Samson’s downfall begins in Judges 16 and culminates with his death at the end of the chapter. The narrative starts off with a cryptically short episode that describes how Samson was with a prostitute in Gaza (a Philistine city on the coast of the Mediterranean; Judges 16:1–3). Not much more can be said about this vignette other than perhaps it acts to reinforce the idea that Samson was becoming increasingly reckless and erratic toward the end of his life. In any case, at verse 4 Samson met another woman—this time the one who would finally be responsible for his demise: Delilah.
Not much is known about Delilah—whose name has become synonymous with “cunning seductress”—the femme fatale archetype of countless works of art and literature. (Although note that the biblical account does not necessarily portray her as deliberately attempting to seduce Samson for nefarious purposes.) She was presumably a Philistine, given her familiarity with Samson’s Philistine enemies (verse 5), and probably had experience working with textiles based on her ability to weave (as seen in verses 13–14). Her name means “dangling curls, loose hair,” an appropriate (and not-too-subtle) nod to the cause of Samson’s undoing.
Much of chapter 16 is spent describing Samson and Delilah’s back-and-forth scheming (verses 4–21). Samson misled Delilah as to the source of his strength three times (verses 6–16), with each instance resulting in her feigning love and eventual outrage. Finally, in verse 17, Samson revealed the secret: “There hath not come a razor upon mine head; for I have been a Nazarite unto God from my mother’s womb: if I be shaven, then my strength will go from me, and I shall become weak, and be like any other man.” The answer links Samson’s downfall with the angel of the Lord’s pronouncement at Samson’s birth as narrated at Judges 13:2–7, thus bringing the story full circle.
Having been stripped of his strength, Samson was finally overpowered by his Philistine enemies (verses 18–21). His sad outcome (having his eyes put out and being cast into exile or prison) was not an uncommon punishment for rebels and war captives in the ancient world. The Judahite king Zedekiah would suffer a similar fate after his failed attempt to rebel against Babylon centuries later (see 2 Kings 25:7). Samson had been reduced to a pitiful figure, having put himself on this disastrous trajectory a little bit at a time.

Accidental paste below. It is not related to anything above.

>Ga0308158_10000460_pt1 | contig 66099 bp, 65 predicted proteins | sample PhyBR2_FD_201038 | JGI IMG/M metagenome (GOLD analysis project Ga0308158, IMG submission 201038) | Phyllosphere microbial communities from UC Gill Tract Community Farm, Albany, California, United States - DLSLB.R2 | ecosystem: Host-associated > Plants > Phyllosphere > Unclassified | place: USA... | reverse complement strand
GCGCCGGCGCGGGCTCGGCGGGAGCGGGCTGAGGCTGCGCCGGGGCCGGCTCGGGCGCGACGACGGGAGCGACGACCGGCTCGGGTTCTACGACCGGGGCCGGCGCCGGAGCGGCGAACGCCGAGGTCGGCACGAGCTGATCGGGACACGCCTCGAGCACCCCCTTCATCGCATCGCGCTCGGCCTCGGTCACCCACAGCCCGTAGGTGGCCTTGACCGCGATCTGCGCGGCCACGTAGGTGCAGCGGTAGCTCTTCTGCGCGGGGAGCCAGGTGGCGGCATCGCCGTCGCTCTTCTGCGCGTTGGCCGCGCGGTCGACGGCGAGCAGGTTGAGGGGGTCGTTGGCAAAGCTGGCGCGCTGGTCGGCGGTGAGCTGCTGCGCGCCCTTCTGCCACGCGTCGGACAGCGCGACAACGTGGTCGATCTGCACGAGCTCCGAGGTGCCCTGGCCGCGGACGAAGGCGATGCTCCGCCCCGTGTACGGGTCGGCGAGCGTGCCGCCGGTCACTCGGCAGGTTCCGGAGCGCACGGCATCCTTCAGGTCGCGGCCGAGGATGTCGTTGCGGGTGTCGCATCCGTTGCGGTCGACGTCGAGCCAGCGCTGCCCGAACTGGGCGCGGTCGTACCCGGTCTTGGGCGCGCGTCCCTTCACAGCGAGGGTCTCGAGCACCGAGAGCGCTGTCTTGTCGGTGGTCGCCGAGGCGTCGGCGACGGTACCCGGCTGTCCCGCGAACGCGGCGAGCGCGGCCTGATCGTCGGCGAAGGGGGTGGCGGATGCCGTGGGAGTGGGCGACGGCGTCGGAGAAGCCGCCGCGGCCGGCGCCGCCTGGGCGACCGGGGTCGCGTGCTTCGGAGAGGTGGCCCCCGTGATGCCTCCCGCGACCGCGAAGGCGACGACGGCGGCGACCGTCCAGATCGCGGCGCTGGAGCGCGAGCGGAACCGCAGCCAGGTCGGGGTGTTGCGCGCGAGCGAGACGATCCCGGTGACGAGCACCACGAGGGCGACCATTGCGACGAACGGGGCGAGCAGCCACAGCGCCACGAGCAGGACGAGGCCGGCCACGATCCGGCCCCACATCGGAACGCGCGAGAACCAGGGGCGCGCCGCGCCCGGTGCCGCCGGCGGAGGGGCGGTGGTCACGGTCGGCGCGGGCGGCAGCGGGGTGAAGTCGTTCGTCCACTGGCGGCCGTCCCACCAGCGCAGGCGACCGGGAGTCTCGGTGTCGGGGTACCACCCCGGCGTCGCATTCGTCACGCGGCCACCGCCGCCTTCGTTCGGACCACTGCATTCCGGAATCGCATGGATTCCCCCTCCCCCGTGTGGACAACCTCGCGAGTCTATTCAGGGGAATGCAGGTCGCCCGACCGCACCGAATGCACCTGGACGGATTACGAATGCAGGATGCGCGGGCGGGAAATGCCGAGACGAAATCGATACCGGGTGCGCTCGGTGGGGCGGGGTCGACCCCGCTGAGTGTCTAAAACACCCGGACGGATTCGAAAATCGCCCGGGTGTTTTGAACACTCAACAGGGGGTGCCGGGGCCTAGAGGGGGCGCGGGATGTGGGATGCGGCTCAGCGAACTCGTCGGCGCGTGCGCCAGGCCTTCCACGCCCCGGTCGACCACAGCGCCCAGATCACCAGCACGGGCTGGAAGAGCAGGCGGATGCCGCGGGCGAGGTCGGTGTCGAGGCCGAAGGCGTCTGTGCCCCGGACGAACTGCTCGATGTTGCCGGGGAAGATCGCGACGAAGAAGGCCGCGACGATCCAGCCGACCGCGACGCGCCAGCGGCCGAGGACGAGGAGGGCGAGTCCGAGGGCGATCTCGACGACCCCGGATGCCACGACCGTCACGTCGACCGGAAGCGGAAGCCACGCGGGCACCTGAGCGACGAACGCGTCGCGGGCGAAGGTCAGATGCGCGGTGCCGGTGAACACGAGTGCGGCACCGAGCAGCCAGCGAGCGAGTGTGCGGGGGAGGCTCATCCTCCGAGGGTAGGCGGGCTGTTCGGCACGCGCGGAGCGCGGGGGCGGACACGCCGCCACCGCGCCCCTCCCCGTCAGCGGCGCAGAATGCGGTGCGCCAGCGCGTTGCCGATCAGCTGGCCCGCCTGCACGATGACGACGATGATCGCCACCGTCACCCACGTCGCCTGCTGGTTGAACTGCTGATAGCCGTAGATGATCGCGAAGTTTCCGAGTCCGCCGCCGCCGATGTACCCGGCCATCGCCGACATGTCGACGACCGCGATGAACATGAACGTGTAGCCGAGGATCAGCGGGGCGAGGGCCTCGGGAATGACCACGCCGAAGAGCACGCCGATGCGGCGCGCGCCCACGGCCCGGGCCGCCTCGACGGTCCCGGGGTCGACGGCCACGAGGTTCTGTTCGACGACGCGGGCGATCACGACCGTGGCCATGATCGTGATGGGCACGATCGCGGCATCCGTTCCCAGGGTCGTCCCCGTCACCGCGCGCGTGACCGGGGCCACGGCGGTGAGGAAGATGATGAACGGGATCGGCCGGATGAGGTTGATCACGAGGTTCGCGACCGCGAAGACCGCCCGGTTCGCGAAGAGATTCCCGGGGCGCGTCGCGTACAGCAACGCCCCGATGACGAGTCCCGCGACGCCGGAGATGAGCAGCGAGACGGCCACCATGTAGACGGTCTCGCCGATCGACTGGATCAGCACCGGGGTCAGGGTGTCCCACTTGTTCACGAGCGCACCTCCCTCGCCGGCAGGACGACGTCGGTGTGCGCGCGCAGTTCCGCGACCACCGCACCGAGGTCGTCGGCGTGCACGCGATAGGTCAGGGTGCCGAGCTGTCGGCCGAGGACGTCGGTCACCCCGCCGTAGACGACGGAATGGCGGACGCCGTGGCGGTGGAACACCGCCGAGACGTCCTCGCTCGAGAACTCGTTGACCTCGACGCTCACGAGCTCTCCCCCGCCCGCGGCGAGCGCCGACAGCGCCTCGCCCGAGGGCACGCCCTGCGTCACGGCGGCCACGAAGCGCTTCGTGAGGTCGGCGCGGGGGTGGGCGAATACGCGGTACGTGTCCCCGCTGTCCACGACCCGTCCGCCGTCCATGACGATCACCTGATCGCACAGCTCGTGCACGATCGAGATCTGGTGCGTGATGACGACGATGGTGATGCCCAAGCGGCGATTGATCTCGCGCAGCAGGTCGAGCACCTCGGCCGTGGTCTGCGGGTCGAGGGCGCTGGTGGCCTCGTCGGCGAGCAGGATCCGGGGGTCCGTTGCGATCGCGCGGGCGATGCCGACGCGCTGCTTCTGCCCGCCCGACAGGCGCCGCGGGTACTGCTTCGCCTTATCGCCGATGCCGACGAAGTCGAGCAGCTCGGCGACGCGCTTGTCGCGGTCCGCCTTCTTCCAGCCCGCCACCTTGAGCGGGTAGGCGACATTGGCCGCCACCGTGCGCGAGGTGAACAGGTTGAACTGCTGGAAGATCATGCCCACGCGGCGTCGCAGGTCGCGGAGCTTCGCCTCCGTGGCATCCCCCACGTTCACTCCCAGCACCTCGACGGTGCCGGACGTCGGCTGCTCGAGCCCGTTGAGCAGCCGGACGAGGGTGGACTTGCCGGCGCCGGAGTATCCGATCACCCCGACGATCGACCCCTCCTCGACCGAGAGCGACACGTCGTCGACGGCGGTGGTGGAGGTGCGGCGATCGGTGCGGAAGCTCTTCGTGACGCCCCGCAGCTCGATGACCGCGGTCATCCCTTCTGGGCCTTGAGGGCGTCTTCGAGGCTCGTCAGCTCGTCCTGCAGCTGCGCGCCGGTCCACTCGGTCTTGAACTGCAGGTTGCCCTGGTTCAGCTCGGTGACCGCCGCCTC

Blinded and imprisoned, Samson was now totally at the mercy of his Philistine enemies, who used him as an object of sport and mockery (Judges 16:23–25). The narrator, however, begins this final section of the story with a hint as to what was to come: “Howbeit the hair of his head began to grow again after he was shaven” (verse 22). As would be expected, Samson’s final act was to get vengeance on the Philistines by, as it were, taking them down with him, proclaiming, “Let me die with the Philistines” (verse 30).
Samson’s prayer, recorded in verse 28, is interesting both for what it does and does not include. Although it has the tone of a prayer of penance, it is more a prayer for vengeance, lacking the sort of deep, introspective repentance one might normally expect in a situation like this one. This, however, was in perfect keeping with Samson’s personality and character. As a final act of mercy, God granted Samson his wish to regain his strength (since his hair had regrown) in order to destroy the Philistines as retribution for his lost eyes. The irony of this is twofold: first, that Samson only fulfilled his divine mission as Israel’s judge by giving up his own life (compare Judges 13:5; 14:4), and second, that his final act as judge was to avenge himself rather than Israel as a whole (even if he rescued Israel indirectly through this feat).
Although Samson was a morally dubious character at best, the account of his twenty-year reign as Israel’s judge does end on a somewhat positive, if not also somber, note: that he was at least given a proper burial in his ancestral plot (16:31).